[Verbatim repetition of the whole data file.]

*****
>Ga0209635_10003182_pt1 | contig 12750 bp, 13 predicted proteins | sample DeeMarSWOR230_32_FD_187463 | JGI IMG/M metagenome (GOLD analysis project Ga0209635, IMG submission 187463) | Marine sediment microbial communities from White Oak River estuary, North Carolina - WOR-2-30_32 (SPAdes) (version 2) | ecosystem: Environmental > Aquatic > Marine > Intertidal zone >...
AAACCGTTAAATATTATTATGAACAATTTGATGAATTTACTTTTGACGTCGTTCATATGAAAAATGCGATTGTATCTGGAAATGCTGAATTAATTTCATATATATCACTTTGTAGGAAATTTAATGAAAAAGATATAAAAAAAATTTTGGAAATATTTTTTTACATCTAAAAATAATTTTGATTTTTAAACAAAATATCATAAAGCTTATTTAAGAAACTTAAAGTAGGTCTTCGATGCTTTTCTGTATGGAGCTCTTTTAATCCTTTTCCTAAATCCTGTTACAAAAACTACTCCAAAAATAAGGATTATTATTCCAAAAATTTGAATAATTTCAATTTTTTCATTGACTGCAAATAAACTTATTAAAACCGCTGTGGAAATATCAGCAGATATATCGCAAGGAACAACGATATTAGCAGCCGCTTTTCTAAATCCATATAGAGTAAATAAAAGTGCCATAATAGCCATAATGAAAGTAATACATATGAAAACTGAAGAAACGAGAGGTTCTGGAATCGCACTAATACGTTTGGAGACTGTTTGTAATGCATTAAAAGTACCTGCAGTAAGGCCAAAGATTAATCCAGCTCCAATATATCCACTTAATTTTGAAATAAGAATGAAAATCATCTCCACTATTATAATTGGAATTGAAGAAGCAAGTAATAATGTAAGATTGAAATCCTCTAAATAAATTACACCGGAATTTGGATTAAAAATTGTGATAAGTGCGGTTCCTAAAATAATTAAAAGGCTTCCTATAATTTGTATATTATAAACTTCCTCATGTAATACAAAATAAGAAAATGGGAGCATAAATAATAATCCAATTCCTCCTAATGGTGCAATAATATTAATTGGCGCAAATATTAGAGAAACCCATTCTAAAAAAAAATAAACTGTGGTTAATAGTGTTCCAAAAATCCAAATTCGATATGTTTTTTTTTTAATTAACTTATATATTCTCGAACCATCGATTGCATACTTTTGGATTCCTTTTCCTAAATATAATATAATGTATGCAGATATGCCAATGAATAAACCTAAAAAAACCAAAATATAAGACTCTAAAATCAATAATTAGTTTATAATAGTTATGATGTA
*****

>Ga0209635_10003182_pt1 | contig 12750 bp, 13 predicted proteins | sample DeeMarSWOR230_32_FD_187463 | JGI IMG/M metagenome (GOLD analysis project Ga0209635, IMG submission 187463) | Marine sediment microbial communities from White Oak River estuary, North Carolina - WOR-2-30_32 (SPAdes) (version 2) | ecosystem: Environmental > Aquatic > Marine > Intertidal zone >...
AAACCGTTAAATATTATTATGAACAATTTGATGAATTTACTTTTGACGTCGTTCATATGAAAAATGCGATTGTATCTGGAAATGCTGAATTAATTTCATATATATCACTTTGTAGGAAATTTAATGAAAAAGATATAAAAAAAATTTTGGAAATATTTTTTTACATCTAAAAATAATTTTGATTTTTAAACAAAATATCATAAAGCTTATTTAAGAAACTTAAAGTAGGTCTTCGATGCTTTTCTGTATGGAGCTCTTTTAATCCTTTTCCTAAATCCTGTTACAAAAACTACTCCAAAAATAAGGATTATTATTCCAAAAATTTGAATAATTTCAATTTTTTCATTGACTGCAAATAAACTTATTAAAACCGCTGTGGAAATATCAGCAGATATATCGCAAGGAACAACGATATTAGCAGCCGCTTTTCTAAATCCATATAGAGTAAATAAAAGTGCCATAATAGCCATAATGAAAGTAATACATATGAAAACTGAAGAAACGAGAGGTTCTGGAATCGCACTAATACGTTTGGAGACTGTTTGTAATGCATTAAAAGTACCTGCAGTAAGGCCAAAGATTAATCCAGCTCCAATATATCCACTTAATTTTGAAATAAGAATGAAAATCATCTCCACTATTATAATTGGAATTGAAGAAGCAAGTAATAATGTAAGATTGAAATCCTCTAAATAAATTACACCGGAATTTGGATTAAAAATTGTGATAAGTGCGGTTCCTAAAATAATTAAAAGGCTTCCTATAATTTGTATATTATAAACTTCCTCATGTAATACAAAATAAGAAAATGGGAGCATAAATAATAATCCAATTCCTCCTAATGGTGCAATAATATTAATTGGCGCAAATATTAGAGAAACCCATTCTAAAAAAAAATAAACTGTGGTTAATAGTGTTCCAAAAATCCAAATTCGATATGTTTTTTTTTTAATTAACTTATATATTCTCGAACCATCGATTGCATACTTTTGGATTCCTTTTCCTAAATATAATATAATGTATGCAGATATGCCAATGAATAAACCTAAAAAAACCAAAATATAAGACTCTAAAATCAATAATTAGTTTATAATAGTTATGATGTA